Don't just do something. Sit there.

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There is so much pain in the world right now. So much anger, fear, injustice and violence. It is hard to open our eyes to another new day when more people are grieving, or suffering, or are in conflict with one another.

It is hard to feel helpless to solve the huge problems that seem to be bursting into public view and demanding that we pay attention to how they harm us: racism, discrimination, gun violence, deeply divided politics, to name a few. And they are not isolated, of course. Each of these issues is important on its own, and each is intertwined with so many others, and embedded in our deepest hopes and fears.

How do we help untangle what is happening, and also help lower the anxiety and grief around us, all the while managing our own?

Sometimes we are called to do nothing. Or maybe, what we are called to looks like something very small, but could have larger consequences. By which I mean:

Listen. This is so basic, and yet so hard to do. Really, really listen to those who are in fear, anger, grief and pain. Be present, even on social media, and instead of offering any response, just hear or read what they are saying and receive it. We don't have to agree with what is said. We don't have to take responsibility for it or change it. We can just really hear it, even if it is hard.

It seems to me that even when people are saying two opposite things, deep down their message is the same: 'I am afraid. I am angry. I am losing hope.' Really hearing this is doing something, and it can change us in and of itself.

Look. The person who is expressing the opinion that seems so outrageous to us right now is not our enemy, they are our brother or sister. This is what we believe if we are Christian, and if we are not, it is still a pretty good belief!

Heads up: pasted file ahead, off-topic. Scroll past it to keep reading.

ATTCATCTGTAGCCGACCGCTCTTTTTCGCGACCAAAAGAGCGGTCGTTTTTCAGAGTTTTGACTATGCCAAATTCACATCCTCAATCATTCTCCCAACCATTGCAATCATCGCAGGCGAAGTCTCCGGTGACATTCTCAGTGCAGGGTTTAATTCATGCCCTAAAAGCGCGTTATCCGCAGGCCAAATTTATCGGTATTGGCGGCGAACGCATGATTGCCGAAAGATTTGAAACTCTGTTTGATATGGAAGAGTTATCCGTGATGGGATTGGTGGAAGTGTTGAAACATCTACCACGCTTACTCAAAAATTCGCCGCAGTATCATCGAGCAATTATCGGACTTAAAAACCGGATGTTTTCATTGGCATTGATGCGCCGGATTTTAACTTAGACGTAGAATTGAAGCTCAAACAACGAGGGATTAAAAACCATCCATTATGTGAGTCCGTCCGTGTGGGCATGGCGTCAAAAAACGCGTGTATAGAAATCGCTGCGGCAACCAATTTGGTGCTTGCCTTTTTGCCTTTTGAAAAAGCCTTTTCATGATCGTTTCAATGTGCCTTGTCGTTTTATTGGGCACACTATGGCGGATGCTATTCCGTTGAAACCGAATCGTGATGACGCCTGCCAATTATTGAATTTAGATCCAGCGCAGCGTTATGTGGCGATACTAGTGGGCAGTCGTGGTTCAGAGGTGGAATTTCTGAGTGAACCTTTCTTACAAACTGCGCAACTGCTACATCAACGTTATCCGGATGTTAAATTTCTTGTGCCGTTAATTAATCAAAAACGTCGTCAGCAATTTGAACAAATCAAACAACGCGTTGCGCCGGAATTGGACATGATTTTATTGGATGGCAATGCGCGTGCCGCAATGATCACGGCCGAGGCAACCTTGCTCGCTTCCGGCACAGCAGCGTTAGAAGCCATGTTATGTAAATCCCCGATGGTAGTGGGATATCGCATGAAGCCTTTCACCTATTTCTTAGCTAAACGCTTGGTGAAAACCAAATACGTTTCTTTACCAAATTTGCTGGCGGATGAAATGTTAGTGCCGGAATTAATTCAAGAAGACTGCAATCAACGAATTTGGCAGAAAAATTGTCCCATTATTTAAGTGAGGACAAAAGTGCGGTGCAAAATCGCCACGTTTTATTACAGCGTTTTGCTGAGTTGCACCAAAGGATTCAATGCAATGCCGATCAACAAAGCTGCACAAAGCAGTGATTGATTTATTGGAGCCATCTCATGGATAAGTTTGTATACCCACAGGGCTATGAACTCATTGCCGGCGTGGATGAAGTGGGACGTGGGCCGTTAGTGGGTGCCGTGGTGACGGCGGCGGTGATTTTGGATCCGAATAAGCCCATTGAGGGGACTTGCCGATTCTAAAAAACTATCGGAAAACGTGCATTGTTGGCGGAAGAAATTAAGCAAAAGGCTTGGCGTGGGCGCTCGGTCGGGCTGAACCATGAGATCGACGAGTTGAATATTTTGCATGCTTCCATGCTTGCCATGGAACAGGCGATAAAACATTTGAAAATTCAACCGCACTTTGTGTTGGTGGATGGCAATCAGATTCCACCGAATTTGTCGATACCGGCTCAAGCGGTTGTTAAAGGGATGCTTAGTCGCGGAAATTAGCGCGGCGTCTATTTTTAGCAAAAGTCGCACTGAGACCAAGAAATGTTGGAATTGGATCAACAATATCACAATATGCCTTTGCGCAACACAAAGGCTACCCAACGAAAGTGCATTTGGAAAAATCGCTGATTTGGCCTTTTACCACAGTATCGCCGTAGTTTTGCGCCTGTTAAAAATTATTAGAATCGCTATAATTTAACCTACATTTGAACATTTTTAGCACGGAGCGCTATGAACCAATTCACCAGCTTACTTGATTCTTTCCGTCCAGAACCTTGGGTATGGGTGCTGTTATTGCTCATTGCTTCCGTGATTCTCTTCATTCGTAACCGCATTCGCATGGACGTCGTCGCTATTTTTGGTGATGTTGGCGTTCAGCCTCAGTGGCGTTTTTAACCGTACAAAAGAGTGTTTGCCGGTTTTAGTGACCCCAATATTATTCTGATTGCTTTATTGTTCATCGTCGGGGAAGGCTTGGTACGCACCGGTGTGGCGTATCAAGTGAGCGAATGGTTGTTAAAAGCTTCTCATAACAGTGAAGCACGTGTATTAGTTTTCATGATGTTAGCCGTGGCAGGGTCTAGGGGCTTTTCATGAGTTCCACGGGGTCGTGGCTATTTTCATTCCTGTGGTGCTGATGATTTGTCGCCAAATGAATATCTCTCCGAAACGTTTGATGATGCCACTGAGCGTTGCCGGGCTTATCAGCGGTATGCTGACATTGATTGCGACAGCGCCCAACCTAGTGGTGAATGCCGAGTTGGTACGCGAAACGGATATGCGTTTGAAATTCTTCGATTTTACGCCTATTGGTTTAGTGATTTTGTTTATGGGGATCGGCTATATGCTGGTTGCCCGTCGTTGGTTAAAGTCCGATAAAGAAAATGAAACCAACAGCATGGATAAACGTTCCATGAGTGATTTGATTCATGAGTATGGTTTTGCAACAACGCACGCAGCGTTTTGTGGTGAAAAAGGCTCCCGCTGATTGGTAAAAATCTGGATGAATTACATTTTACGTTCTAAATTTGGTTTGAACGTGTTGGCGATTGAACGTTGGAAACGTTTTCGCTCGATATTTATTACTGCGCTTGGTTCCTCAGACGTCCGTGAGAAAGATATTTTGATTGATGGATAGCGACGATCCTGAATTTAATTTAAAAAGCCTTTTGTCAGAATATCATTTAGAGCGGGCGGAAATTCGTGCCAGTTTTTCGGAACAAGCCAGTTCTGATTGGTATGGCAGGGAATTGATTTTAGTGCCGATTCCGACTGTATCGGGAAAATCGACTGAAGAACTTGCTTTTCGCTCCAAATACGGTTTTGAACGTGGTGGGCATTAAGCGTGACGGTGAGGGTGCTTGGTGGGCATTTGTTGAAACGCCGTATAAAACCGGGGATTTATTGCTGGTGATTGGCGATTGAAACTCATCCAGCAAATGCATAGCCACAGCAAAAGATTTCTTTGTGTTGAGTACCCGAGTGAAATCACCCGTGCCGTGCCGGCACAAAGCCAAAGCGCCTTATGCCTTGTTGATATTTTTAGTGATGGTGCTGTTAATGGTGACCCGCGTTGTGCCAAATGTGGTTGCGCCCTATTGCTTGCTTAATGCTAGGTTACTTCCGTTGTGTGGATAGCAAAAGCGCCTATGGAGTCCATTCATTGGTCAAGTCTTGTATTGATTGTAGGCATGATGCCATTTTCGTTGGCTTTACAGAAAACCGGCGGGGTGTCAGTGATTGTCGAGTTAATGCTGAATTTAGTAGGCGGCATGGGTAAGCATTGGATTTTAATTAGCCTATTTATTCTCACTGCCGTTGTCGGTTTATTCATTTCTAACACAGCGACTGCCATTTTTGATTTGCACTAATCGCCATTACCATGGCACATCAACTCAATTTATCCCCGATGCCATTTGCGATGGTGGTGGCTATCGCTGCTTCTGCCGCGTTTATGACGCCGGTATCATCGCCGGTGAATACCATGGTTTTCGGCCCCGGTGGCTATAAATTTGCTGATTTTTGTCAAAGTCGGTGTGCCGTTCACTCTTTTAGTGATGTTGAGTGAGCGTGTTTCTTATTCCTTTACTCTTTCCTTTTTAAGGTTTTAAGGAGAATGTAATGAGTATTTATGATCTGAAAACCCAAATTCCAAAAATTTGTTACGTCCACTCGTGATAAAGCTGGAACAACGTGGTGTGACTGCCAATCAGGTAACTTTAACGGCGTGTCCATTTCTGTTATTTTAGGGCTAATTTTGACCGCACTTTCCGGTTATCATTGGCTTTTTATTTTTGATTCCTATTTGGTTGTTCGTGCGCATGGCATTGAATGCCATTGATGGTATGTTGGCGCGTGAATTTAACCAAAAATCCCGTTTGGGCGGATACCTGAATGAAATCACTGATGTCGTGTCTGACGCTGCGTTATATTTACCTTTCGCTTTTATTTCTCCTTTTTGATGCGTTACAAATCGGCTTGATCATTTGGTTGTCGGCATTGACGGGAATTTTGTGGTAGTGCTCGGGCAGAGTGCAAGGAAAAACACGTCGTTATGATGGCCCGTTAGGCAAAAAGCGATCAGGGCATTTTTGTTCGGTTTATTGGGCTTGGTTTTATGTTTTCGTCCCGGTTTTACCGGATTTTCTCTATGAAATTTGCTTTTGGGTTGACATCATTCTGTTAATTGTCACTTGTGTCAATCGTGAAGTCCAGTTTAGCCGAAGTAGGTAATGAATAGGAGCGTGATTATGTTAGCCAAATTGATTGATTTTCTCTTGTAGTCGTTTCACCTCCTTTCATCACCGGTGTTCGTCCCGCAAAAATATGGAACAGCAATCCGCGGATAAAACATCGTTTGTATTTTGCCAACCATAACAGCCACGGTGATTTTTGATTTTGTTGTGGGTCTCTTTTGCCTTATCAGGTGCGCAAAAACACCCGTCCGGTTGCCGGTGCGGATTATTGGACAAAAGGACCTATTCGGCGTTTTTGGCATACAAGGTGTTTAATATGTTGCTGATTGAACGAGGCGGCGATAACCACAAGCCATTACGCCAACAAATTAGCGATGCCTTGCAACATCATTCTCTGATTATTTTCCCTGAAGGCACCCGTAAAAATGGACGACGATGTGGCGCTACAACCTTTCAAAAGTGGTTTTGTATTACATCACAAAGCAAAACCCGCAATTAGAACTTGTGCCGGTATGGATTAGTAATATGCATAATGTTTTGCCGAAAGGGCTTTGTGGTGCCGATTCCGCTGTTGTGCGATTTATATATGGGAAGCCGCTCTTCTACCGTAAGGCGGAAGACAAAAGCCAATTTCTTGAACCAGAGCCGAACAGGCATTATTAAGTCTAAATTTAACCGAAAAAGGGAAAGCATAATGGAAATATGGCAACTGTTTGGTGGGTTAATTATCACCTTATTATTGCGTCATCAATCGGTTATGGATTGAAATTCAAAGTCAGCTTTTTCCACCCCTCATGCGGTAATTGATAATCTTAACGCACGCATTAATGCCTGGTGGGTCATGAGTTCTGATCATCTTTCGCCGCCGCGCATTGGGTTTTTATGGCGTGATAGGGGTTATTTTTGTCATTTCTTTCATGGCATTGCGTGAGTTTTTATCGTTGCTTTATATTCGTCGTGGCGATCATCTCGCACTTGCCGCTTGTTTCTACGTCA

Sometimes our outrage can make us separate and label each other in ways that dehumanize. The simple act of saying, even silently to ourselves, 'my beloved brother/sister' before the name of someone who frightens or exasperates us with their thoughts helps to bring peace to a situation. Not only that, but it shows us our common humanity, and that no matter how different the other person seems, they have something to teach us. We are not 'right' and they are not 'wrong'. Fundamentally, we are all the same and most of us want very similar things: peace, safety, love. Seeing each other this way is the first step to changing anything.

Trust. As a follower of Jesus, it is part of my belief system that it is all good news in the end. Sometimes things are changing, we just can't see it at the moment. Or they are changing in ways we don't like, but it doesn't mean that everything is falling apart. Or maybe everything is falling apart, but it will still be ok. Yes, we do have to put an end to hatred and violence. But believing that the larger force of love will always have the last word is in fact working towards that goal.

To say we are not 'doing' anything is not to say that we do not care about the suffering around us. It is not to deny work that needs to be done reforming our society and caring for ourselves and our neighbors. And it is not saying there are not times when we are absolutely called to direct action.

And yet, we can also be careful not to re-act in our own pain and helplessness, and risk inadvertently bringing the same spirit of fear and divisiveness that we are hoping to dispel.

To listen, to look, to trust. To be present and to pray. These are active choices, too, even if they are not always apparent. And they represent a belief in something larger than we are, an acknowledgement that we do not have all the answers, that there are some problems too big for us to solve on our own. That the power of peace and reconciliation is larger than us all, and that is very good news.

Don't just do something. Sit there. Listen. Look. Trust. Believe.